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December 9, 2008 4:21 PM

In Once-Every-Fifty-Years Case, Whole Foods Sues FTC

Posted by Zach Lowe

The $565 million merger struck between Whole Foods Market and Wild Oats Marketplace in mid-2007 is becoming one of those legal battles that's so protracted it's hard to keep up with.

The Federal Trade Commission has opposed the deal from the start, claiming the two grocers account for too much of the coveted organic goods market. But two federal courts--ruling that both companies actually compete with larger supermarket chains in addition to gourmet shops--have allowed the merger to go forward over the FTC's request for a preliminary injunction.

But one of those courts (the U.S. Court of Appeals for the D.C. Circuit) reversed itself over the summer and ruled that the FTC might actually have a point, and, according to reports from Bloomberg and the Associated Press, the agency's administrative review is continuing.

Now, the Whole Foods legal team from Orrick, Herrington & Sutcliffe, Dechert and new addition Constantine Cannon is trying something it says hasn't been attempted in half a century--suing the FTC.

The Whole Foods team, which says the company has already spent $16.5 million on legal fees and other costs related to winning approval of the deal, says the FTC is so biased against the merger that it should be prohibited from reviewing it.

Additionally, the grocer's lawyers say, new FTC rules that call for an expedited discovery process put Whole Foods at an unfair disadvantage by giving the company just five months to prepare its case (Whole Foods wants an additional ten months).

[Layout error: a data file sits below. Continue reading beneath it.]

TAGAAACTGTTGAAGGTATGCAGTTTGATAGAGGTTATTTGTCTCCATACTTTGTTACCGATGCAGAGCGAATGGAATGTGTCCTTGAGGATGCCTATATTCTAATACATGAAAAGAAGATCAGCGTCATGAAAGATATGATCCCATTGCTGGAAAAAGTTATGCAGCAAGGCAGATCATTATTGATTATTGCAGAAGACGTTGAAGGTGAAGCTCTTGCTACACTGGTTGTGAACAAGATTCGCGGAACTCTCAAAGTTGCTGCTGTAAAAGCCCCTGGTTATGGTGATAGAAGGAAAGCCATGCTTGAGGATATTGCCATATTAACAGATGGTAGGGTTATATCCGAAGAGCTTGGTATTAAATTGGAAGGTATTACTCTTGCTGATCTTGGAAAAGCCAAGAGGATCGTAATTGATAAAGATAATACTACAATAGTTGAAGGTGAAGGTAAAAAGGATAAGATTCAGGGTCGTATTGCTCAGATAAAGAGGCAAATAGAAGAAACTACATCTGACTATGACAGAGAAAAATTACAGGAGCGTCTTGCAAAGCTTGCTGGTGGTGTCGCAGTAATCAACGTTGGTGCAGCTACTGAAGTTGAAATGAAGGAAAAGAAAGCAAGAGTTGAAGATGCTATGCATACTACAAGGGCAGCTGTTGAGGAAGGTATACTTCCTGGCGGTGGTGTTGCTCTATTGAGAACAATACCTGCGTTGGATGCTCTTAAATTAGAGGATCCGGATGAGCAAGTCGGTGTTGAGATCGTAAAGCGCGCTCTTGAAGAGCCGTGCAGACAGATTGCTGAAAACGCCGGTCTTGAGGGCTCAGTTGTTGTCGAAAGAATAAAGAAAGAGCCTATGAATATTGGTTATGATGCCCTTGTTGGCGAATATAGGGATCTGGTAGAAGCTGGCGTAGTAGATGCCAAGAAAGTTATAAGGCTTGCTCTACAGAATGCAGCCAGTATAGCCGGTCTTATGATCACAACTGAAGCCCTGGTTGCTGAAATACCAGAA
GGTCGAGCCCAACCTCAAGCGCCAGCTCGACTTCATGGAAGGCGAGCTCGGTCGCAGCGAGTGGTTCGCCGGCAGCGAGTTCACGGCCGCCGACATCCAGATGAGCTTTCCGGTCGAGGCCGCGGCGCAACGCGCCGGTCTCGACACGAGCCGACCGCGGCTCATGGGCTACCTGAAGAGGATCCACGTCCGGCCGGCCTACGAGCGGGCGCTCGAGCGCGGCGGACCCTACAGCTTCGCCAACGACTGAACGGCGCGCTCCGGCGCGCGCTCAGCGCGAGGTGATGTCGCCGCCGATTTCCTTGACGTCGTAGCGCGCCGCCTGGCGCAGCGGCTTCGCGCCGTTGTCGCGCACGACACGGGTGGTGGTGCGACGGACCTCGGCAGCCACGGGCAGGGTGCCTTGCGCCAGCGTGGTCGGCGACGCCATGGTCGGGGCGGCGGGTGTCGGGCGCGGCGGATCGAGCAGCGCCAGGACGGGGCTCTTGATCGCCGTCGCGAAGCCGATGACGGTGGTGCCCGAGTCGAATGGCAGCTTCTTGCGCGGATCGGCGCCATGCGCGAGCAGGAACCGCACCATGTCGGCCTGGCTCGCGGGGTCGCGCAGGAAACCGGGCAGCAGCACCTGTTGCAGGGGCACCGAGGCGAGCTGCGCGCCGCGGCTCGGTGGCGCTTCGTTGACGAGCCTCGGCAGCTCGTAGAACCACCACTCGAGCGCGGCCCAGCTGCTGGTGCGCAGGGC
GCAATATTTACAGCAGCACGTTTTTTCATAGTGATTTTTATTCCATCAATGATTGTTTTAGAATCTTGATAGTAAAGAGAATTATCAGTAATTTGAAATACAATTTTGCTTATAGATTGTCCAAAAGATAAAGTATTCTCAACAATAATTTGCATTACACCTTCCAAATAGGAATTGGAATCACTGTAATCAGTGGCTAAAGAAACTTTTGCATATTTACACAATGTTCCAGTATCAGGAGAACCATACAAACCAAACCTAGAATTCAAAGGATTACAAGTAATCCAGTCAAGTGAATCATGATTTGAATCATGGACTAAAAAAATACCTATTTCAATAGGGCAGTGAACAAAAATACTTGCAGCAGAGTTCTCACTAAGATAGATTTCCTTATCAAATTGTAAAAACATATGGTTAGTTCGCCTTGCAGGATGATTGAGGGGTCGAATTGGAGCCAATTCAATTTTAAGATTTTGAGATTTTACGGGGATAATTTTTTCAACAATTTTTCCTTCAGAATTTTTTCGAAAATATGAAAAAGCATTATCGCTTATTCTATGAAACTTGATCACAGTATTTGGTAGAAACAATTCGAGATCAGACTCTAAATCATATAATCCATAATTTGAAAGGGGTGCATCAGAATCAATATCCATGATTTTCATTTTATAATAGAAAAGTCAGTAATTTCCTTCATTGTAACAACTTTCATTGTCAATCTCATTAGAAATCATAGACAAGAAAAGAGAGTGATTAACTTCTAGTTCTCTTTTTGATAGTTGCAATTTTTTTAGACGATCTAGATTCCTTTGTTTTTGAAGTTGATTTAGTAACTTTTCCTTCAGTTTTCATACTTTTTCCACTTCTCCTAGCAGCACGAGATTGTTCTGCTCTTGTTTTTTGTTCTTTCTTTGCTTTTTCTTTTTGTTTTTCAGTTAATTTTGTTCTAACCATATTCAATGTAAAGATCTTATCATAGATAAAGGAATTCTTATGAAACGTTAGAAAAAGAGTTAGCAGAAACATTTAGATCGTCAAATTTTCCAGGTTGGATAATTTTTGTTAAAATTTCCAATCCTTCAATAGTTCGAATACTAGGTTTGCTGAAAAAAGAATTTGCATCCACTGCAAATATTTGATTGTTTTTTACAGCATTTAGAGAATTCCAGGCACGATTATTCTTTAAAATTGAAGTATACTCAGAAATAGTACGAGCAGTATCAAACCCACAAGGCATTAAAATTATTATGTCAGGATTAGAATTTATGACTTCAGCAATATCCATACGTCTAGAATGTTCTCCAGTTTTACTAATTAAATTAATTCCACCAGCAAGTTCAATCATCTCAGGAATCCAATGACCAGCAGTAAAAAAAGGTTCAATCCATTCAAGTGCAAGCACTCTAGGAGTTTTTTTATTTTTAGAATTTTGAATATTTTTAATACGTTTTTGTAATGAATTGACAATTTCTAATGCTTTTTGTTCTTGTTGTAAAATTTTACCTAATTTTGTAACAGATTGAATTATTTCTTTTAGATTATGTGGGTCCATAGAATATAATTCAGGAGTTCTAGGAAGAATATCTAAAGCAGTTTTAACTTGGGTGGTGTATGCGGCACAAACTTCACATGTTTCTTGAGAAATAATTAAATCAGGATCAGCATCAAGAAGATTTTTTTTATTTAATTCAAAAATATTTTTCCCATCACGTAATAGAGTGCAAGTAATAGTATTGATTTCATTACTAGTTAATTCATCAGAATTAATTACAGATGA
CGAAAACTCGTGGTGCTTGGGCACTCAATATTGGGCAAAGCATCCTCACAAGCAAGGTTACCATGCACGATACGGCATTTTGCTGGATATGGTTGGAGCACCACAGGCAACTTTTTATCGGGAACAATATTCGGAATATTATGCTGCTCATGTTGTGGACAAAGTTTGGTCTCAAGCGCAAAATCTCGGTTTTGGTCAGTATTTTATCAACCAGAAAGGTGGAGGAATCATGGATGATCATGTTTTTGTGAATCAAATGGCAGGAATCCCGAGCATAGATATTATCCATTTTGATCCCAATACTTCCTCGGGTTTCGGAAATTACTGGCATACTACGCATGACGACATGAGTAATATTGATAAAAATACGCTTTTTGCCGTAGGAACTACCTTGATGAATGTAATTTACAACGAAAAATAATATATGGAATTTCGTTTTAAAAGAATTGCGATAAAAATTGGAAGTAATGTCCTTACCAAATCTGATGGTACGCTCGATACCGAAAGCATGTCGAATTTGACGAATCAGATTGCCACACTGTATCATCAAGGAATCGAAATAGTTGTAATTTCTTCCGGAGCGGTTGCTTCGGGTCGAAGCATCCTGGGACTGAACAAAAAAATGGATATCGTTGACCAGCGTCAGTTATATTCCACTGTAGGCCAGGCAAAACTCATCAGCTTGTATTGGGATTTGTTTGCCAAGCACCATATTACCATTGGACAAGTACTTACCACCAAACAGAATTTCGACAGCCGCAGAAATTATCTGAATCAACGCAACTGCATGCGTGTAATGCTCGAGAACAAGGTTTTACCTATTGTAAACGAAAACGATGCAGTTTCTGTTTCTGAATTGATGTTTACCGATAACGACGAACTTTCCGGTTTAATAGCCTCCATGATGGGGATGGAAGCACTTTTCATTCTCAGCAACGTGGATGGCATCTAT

In legal terms, the suit, filed Monday in U.S. District Court for the District of Columbia, accuses the FTC of violating the federal Administrative Procedure Act. Leading antitrust experts are not optimistic about Whole Foods' chances of winning that argument.

"It's laughable," says Steven Newborn, cochair of the antitrust group at Weil, Gotshal & Manges. Newborn says Whole Foods CEO John Mackey probably expects the FTC to force his company to divest itself of some assets and aims to delay that step as long as possible.

Orrick's Lanny Davis is leading the team of lawyers on the deal. He was unavailable for comment; he and Mackey are meeting with several senators and members of the House of Representatives about the case today, according to a company statement.

Dechert partner Paul Denis and Constantine Cannon name partner W. Stephen Cannon are also on the case; Cannon is former antitrust counsel to the Senate Judiciary Committee.

The FTC has so far declined to comment.

One interesting highlight from the Wall Street Journal story on the case today: it shows how powerful the FTC's extrajudicial administrative review process makes the agency when compared to its partner in antitrust prosecution, the U.S. Department of Justice. Justice is limited to a quick court battle in antitrust cases, the paper says.

The Am Law Daily gives the Whole Foods team bonus points leading its complaint (available below) with a quote the Queen of Hearts delivers in a major scene in "Alice in Wonderland."
Download wfm_complaint_file_stamped.pdf

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